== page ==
Less than a week following the approval of $1.85 million worth of legal aid funds in the budget last week, the government – with little discussion – gutted the fund and announced it was creating an entirely new administrative system for legal aid and allocating much of the original funding to other projects.
We’re not sure if Attorney General Sam Bulgin, who was present for the original budget funding, or Chief Justice Anthony Smellie were even aware the proposed changes because both were apparently off island this week. We understand, however, that Mr. Bulgin’s deputy, Solicitor General Cheryll Richards, was consulted about the move, along with a courts administrator.
It was also indicated that discussions were held between government members and the two lawyers now presumably responsible for legal aid, Steve McField and Theresa Pitcairn-Lewis, to come up with this plan. The idea is that the new system will save the Cayman Islands money, which it might indeed do.
However, there are many questions that should be discussed first. For instance, was the legal profession or the judiciary consulted on this? Will there just be Mr. McField and Mrs. Pitcairn-Lewis representing defendants in need of legal aid in the future? Will there be provisions for the hiring of specialised attorneys, especially in complex criminal cases?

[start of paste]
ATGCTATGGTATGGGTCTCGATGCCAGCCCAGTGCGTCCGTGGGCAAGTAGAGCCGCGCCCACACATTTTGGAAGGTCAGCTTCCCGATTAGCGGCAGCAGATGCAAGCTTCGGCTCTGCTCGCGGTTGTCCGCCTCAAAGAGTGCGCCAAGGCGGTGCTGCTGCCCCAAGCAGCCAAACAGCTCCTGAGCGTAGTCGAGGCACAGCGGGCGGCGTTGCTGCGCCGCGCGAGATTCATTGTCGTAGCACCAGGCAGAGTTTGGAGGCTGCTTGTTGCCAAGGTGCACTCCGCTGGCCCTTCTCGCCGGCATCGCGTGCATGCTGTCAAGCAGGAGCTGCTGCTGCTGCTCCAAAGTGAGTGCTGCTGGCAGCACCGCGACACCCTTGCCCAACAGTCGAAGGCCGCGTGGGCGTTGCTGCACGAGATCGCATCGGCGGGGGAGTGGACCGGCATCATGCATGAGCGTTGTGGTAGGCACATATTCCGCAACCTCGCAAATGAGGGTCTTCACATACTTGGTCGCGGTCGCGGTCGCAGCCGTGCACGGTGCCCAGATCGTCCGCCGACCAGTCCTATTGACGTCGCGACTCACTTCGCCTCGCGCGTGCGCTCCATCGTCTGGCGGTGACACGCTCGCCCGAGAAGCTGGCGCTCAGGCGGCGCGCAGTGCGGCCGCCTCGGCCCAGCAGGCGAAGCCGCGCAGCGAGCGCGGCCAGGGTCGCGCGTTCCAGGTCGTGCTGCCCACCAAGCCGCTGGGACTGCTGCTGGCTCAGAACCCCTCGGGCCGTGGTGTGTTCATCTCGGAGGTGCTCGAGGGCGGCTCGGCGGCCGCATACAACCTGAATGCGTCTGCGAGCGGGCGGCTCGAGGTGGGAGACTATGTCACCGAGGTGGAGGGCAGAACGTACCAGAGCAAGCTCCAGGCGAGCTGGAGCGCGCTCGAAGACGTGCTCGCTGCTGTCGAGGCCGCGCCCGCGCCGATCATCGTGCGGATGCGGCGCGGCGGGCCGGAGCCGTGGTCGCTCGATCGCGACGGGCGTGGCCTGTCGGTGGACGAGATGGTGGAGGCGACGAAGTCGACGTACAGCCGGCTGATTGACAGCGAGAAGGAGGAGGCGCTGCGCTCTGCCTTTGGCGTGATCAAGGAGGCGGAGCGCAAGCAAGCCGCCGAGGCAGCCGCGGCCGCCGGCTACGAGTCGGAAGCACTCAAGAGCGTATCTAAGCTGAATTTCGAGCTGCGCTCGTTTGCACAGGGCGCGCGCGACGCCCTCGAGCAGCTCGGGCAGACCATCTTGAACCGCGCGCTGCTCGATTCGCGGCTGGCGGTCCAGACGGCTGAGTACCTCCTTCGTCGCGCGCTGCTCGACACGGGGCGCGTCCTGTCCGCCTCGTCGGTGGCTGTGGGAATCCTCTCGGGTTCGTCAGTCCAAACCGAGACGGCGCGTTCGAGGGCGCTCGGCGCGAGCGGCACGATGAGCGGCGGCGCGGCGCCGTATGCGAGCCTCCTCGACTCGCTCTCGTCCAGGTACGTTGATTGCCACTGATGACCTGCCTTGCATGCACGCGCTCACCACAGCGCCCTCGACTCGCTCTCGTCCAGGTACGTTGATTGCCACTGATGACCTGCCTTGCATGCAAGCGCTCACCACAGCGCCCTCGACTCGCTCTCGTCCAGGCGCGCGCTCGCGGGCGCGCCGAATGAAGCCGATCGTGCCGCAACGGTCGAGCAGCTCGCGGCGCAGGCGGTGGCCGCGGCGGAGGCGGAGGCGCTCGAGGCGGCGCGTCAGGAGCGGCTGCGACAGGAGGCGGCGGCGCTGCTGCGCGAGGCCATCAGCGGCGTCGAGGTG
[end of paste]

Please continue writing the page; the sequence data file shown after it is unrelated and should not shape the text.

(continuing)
Another question concerns the appropriateness of what amounts to political appointees running the legal aid system. Will all defendants in need of legal aid, no matter what their political alliance or nationality, always have access to good representation under the plan? What safeguards are in place to ensure this?
It is true that Cayman’s legal aid system has been in a mess in recent years, with funding a continual problem. While we applaud the government for trying to do something to address the mess, we believe any solution should be well thought out and discussed in advance, rather than rashly put forward.